Seminar: "Textile degradation in indoor cultural heritage" by Pauline Uring, LISA UMR 7583 CNRS
Textile degradation in indoor cultural heritage
Tapestries, embroideries, upholsteries, curtains, clothes: many artefacts preserved in museums and historic monuments are made of textile. Unfortunately, natural fibers are fragile organic materials and many factors like light and airborne pollutants can lead to their degradation. Dust in particular is of great concern for textile conservators since their cleaning is delicate.
The specific role of gaseous pollutants and deposited particles in the degradation of textiles has to be defined to ensure the best preservation conditions of these works of art. To address these issues, a specific method was developed, combining in-situ analyses and laboratory experiments.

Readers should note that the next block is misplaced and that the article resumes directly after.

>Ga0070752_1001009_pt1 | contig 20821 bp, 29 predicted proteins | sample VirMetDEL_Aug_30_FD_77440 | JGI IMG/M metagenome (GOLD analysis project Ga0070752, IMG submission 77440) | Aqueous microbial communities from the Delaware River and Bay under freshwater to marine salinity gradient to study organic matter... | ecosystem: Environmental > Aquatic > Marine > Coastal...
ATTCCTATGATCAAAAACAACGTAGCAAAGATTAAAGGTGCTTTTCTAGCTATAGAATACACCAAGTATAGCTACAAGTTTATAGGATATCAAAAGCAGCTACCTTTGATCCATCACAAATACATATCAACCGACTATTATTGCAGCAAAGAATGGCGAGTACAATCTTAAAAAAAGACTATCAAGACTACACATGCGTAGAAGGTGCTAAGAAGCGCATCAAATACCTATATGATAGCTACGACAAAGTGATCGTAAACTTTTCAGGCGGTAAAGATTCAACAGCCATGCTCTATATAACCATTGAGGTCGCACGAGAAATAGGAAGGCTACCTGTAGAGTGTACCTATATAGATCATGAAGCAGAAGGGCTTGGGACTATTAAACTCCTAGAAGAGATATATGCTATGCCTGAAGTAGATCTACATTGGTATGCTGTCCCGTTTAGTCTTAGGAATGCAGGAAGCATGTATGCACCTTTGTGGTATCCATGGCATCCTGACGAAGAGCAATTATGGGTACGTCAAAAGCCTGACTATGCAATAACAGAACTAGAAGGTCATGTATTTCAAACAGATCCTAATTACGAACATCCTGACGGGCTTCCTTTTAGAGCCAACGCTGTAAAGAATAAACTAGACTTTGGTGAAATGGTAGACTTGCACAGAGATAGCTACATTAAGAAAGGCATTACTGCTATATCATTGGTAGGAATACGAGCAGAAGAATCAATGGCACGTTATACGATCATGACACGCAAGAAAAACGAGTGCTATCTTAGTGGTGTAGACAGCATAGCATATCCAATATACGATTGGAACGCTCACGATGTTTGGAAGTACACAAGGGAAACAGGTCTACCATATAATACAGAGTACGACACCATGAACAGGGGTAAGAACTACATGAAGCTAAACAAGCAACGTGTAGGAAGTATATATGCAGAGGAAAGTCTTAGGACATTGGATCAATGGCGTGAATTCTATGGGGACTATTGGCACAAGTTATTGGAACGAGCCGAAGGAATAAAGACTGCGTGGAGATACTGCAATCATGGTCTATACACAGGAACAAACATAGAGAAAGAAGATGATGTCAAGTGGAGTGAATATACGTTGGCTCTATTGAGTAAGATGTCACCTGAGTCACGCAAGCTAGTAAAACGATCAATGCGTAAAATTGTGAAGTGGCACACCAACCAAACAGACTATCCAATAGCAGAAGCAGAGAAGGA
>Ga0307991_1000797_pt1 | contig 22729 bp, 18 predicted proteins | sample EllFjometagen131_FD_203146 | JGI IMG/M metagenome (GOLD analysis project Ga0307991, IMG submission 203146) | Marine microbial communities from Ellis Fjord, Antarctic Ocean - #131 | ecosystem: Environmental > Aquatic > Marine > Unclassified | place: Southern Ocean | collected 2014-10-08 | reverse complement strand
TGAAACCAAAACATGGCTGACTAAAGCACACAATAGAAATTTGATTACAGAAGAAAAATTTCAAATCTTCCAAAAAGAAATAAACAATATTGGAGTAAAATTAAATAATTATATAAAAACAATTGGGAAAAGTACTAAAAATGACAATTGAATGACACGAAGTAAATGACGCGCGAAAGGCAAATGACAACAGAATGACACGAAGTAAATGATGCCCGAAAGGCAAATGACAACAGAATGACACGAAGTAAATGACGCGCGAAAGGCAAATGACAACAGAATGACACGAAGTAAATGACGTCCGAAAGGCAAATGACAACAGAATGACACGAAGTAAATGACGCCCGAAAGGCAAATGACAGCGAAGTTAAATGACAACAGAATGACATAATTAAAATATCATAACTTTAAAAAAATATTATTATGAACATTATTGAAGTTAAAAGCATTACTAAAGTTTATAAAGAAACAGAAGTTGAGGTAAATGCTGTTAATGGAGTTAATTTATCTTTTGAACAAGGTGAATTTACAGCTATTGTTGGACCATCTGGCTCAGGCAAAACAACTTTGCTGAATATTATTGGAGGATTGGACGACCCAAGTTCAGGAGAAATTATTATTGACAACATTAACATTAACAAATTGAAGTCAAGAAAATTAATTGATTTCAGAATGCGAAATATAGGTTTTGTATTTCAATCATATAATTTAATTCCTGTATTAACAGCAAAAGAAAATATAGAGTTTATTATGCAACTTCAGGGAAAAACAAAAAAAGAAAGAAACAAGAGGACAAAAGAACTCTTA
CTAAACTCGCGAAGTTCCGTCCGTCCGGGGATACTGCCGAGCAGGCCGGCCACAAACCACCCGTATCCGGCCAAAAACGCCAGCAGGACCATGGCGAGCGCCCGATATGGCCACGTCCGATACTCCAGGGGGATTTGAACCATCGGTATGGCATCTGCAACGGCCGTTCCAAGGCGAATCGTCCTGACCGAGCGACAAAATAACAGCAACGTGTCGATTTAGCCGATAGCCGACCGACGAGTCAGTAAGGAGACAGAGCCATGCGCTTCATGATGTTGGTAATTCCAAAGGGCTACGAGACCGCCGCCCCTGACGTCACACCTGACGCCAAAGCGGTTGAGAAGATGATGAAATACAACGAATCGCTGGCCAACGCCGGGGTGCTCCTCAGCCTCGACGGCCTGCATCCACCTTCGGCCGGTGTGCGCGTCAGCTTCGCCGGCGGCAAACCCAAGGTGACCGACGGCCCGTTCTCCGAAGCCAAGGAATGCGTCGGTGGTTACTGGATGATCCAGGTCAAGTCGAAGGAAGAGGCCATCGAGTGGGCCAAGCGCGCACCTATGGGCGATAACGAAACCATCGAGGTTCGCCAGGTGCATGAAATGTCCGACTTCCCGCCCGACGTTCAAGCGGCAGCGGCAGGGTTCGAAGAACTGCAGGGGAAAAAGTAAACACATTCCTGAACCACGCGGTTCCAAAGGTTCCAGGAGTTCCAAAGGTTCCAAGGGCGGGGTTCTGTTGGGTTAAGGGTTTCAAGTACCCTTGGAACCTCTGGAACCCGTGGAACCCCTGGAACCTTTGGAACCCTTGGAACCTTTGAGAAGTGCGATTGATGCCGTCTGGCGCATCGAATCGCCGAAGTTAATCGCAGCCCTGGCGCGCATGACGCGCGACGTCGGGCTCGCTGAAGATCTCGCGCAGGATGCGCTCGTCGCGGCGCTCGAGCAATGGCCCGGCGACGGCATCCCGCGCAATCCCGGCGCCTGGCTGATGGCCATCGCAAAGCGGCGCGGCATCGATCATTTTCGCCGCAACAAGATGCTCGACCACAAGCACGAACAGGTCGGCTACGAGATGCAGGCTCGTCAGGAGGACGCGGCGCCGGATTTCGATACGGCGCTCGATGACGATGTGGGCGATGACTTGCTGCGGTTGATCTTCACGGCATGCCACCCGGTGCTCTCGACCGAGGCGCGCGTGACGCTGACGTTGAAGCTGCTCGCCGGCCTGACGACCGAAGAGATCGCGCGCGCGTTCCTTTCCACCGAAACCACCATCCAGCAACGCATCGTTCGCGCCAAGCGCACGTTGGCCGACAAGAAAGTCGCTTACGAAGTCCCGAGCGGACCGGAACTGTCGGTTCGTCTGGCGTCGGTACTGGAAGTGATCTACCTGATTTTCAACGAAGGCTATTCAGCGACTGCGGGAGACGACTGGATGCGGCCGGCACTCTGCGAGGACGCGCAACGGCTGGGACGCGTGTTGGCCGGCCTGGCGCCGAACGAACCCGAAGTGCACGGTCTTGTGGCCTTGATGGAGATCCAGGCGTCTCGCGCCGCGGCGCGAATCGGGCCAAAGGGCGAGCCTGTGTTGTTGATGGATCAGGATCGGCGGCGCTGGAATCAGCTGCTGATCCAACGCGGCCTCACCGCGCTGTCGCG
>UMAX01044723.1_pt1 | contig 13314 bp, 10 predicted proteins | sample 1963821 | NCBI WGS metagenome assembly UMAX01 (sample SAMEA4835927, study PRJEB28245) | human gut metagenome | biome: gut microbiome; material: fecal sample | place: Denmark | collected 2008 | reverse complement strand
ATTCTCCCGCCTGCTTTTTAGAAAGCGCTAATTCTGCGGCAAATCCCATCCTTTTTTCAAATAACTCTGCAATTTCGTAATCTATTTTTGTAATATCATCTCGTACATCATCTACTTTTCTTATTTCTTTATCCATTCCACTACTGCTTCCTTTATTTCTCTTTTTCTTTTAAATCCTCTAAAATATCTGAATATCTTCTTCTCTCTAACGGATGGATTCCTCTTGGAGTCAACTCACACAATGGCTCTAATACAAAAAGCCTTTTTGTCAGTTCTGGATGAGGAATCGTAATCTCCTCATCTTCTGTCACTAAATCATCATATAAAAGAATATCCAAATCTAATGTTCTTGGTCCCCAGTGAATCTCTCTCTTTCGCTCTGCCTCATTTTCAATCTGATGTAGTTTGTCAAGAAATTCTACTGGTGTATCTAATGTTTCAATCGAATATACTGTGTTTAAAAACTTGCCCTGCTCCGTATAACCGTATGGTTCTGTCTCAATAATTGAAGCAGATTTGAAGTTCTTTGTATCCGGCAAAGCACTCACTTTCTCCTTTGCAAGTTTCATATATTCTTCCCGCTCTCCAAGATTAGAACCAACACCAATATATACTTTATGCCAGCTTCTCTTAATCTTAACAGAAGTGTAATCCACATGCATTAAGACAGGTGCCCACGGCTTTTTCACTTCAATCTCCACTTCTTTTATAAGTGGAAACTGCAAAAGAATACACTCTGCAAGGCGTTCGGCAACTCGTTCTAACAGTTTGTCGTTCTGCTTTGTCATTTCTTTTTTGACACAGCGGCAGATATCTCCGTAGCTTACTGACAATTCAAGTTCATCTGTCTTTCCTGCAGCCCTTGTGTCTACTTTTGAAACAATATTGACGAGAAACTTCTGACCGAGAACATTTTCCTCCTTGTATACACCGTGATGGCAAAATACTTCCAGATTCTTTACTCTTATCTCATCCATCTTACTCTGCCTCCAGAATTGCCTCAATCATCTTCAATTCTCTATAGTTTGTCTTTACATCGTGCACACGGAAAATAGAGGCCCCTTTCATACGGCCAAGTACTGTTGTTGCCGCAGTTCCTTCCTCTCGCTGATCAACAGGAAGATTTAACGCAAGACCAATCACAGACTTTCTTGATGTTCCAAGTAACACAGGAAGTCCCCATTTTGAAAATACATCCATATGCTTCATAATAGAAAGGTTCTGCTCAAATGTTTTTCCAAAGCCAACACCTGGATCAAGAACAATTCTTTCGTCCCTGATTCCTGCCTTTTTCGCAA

I will focus on presenting the specificities of cultural heritage environments and their impact on textile degradation, studied through artificial ageing in a dedicated environmental chamber.
Bio: Pauline Uring is currently a PhD candidate at the LISA (Laboratoire Interuniversitaire des Systèmes Atmosphériques, UMR 7583 CNRS – University Paris Est and Paris Diderot) in Créteil, France. She focuses on textile degradation in indoor cultural heritage monuments due to airborne pollutants. She studied physics and environmental sciences in Paris. She also has a BA in history of art from the École du Louvre.